Understanding Personal Injury Law

Understanding Personal Injury Law

Three Examples Of The Consequences Of Lying To Your Injury Lawyer

Kristina Walker

If you have engaged the services of a personal injury lawyer, then you should never lie to him or her on matters concerning your case. Apart from answering his or her questions honestly, you should even go the extra mile and volunteer anything you might think is relevant. Lying or omitting crucial information can be damaging to your case, as can be shown by these three examples:

Lying About Prior or Past Injuries

Suppose you slip and fall in your driveway and sustain a few injuries. Three days later, your car is hit from behind and you sustain further injuries. Although it may look like a perfect opportunity to get compensation for all your injuries, you should not succumb to the temptation.

Tell your attorney about the proviso fall so that he or she can prepare for it when the issue comes up for discussion with the opposing counsel. Don't forget that the other lawyers may try to reduce your claim by attributing most or all of your injuries to the previous fall.

If your defense team doesn't have the information, then it cannot prepare for it. This may derail your case if the insurance company learns of it in another way, and they usually carry out thorough background searches on accident victims. This advice also applies if you sustain further injuries after your accident.

You Have Filed For Bankruptcy

There is a link between your bankruptcy and your personal injury case that you cannot escape. Depending on how much money you receive is your injury award, it may be considered part of your estate. If that happens, then part or all of the money may be paid to your creditors to settle your debts.

However, if you inform your attorney about your bankruptcy, then he or she may know what to do to save you at least part of the money. For example, he or she may claim itemize your damages and have them treated differently. This is significant because some injury reparations may be taken to settle debts while others, such as those for pain and suffering, may be exempt.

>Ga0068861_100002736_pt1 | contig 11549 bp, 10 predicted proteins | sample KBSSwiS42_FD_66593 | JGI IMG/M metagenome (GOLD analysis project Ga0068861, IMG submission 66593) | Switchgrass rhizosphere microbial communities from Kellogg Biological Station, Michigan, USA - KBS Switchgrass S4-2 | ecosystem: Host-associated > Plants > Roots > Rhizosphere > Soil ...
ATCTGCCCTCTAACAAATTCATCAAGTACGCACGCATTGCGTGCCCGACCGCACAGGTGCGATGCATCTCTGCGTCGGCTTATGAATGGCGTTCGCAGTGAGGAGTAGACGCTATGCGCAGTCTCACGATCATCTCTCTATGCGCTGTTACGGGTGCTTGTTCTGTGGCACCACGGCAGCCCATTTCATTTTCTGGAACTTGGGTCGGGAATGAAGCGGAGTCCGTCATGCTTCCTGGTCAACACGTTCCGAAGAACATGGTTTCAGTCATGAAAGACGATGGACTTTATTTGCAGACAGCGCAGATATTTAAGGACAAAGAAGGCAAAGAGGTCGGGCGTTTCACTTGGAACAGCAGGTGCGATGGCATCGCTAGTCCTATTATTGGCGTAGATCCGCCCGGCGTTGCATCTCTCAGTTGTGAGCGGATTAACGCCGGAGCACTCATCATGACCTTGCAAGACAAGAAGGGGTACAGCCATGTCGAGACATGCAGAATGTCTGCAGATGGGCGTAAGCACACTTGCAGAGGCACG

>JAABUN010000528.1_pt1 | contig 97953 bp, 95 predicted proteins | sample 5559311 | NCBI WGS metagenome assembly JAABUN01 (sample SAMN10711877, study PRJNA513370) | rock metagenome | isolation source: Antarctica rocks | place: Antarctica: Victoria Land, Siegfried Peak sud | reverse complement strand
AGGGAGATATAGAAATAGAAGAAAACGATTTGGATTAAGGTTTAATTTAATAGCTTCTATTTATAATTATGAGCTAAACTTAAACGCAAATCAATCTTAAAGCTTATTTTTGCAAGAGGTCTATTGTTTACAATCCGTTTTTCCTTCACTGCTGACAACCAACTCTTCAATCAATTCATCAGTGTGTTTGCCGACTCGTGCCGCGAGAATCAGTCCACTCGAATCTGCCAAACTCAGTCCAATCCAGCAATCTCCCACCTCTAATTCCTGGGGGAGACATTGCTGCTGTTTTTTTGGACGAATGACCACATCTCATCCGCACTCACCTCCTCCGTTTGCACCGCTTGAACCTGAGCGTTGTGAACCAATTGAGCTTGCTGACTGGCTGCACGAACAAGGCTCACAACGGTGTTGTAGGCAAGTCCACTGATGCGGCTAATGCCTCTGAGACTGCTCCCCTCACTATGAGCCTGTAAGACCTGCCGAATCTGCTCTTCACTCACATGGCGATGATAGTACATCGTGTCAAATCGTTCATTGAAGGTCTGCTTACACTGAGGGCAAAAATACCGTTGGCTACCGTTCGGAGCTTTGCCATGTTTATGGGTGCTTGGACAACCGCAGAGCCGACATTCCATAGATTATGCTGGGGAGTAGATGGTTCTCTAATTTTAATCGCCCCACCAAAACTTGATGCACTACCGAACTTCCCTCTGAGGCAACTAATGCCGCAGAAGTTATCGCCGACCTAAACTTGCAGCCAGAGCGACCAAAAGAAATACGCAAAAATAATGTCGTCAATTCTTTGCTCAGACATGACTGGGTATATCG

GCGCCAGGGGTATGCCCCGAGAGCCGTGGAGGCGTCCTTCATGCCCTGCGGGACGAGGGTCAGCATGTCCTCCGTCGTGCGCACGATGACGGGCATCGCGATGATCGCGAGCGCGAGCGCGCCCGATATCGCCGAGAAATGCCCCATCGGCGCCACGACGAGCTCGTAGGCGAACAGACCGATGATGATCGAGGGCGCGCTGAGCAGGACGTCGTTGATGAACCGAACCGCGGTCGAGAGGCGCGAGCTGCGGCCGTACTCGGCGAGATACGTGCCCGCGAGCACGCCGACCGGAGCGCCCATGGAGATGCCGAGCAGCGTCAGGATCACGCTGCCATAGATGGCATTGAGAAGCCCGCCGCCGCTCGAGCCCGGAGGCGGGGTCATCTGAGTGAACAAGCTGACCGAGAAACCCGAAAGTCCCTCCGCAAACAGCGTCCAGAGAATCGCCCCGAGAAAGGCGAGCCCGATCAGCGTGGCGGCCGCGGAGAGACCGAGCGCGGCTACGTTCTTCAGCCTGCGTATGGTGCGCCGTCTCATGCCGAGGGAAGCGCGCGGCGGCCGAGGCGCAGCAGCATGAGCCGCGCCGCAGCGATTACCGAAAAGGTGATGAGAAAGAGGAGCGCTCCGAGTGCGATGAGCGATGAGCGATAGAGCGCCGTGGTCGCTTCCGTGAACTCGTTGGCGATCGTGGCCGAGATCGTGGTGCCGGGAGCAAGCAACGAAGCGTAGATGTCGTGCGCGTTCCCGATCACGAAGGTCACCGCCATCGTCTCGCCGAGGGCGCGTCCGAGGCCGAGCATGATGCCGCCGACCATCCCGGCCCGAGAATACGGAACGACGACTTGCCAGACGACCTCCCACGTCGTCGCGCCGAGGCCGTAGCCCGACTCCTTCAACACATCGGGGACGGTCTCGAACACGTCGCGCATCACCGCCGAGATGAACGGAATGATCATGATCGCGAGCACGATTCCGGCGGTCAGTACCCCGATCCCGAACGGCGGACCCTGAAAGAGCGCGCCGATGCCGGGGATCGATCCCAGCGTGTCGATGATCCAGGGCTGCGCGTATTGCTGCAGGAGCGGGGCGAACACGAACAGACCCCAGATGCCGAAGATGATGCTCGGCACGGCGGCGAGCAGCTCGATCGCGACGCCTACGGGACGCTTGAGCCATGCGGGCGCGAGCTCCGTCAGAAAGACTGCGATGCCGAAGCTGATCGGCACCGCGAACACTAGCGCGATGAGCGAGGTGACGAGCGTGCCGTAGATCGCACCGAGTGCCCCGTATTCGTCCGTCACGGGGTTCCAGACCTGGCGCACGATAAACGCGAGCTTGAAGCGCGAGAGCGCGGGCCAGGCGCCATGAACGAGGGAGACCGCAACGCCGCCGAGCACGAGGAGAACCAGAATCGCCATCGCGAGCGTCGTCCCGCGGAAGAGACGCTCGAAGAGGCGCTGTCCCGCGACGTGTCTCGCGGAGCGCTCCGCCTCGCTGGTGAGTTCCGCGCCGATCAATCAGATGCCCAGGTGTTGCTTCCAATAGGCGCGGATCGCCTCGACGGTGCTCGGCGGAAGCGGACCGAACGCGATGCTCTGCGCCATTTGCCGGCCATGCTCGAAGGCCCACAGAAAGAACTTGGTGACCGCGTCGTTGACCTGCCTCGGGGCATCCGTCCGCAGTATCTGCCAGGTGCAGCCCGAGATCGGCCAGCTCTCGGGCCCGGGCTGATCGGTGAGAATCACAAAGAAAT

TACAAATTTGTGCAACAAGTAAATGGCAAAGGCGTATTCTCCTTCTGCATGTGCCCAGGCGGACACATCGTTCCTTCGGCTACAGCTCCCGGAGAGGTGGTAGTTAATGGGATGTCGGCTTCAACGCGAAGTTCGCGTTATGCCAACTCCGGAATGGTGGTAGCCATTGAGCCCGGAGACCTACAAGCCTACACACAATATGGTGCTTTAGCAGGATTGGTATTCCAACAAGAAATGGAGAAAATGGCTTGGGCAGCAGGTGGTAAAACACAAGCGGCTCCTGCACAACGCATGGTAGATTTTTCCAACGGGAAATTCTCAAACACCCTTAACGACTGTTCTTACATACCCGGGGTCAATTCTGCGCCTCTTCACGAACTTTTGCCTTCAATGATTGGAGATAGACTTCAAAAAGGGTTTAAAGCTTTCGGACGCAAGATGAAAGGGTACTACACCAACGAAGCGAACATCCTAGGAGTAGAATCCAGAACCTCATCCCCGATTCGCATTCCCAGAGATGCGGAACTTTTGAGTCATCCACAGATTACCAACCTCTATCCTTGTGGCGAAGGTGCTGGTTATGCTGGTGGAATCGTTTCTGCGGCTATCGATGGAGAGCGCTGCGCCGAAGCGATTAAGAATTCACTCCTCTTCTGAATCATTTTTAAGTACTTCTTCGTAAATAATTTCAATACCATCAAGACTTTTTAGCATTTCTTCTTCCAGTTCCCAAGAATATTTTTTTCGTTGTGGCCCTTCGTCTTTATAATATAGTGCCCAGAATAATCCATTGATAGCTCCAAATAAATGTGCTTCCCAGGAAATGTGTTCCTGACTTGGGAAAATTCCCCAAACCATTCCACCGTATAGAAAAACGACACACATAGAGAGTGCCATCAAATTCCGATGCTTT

You Have a Criminal History

Your criminal history may have a direct or indirect impact on your case. Consider an example where you have been convicted of crimes of dishonesty such as identity theft. The defendant may use this to argue that you are generally a dishonest person and may be lying about your current injuries. Even other crimes may have an indirect impact, for example, by reducing your "likability." Informing your attorney about your criminal past, therefore, helps him or her to prepare the necessary countermeasures.

These are just three examples of why it's important to be candid with your lawyer. Don't forget that the attorney is there to help you win your case, but not to condemn or judge you. Therefore, lying to him or her just hurts you for nothing. For more information, contact a professional like Welsh & Welsh PC LLO.


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Understanding Personal Injury Law

After I got into an accident a few years ago, I realized that I needed to hire an attorney, and fast. I didn't know how to proceed through the course of the investigation by my insurance company, so I searched the area for a personal injury lawyer who could help. I was really impressed with how intelligent my lawyer was and how hard he worked to make things right with my case. After a few months, my lawsuit was settled, and I really felt like I couldn't have done it without him. This blog is all about understanding personal injury law and the benefits of working with a lawyer.

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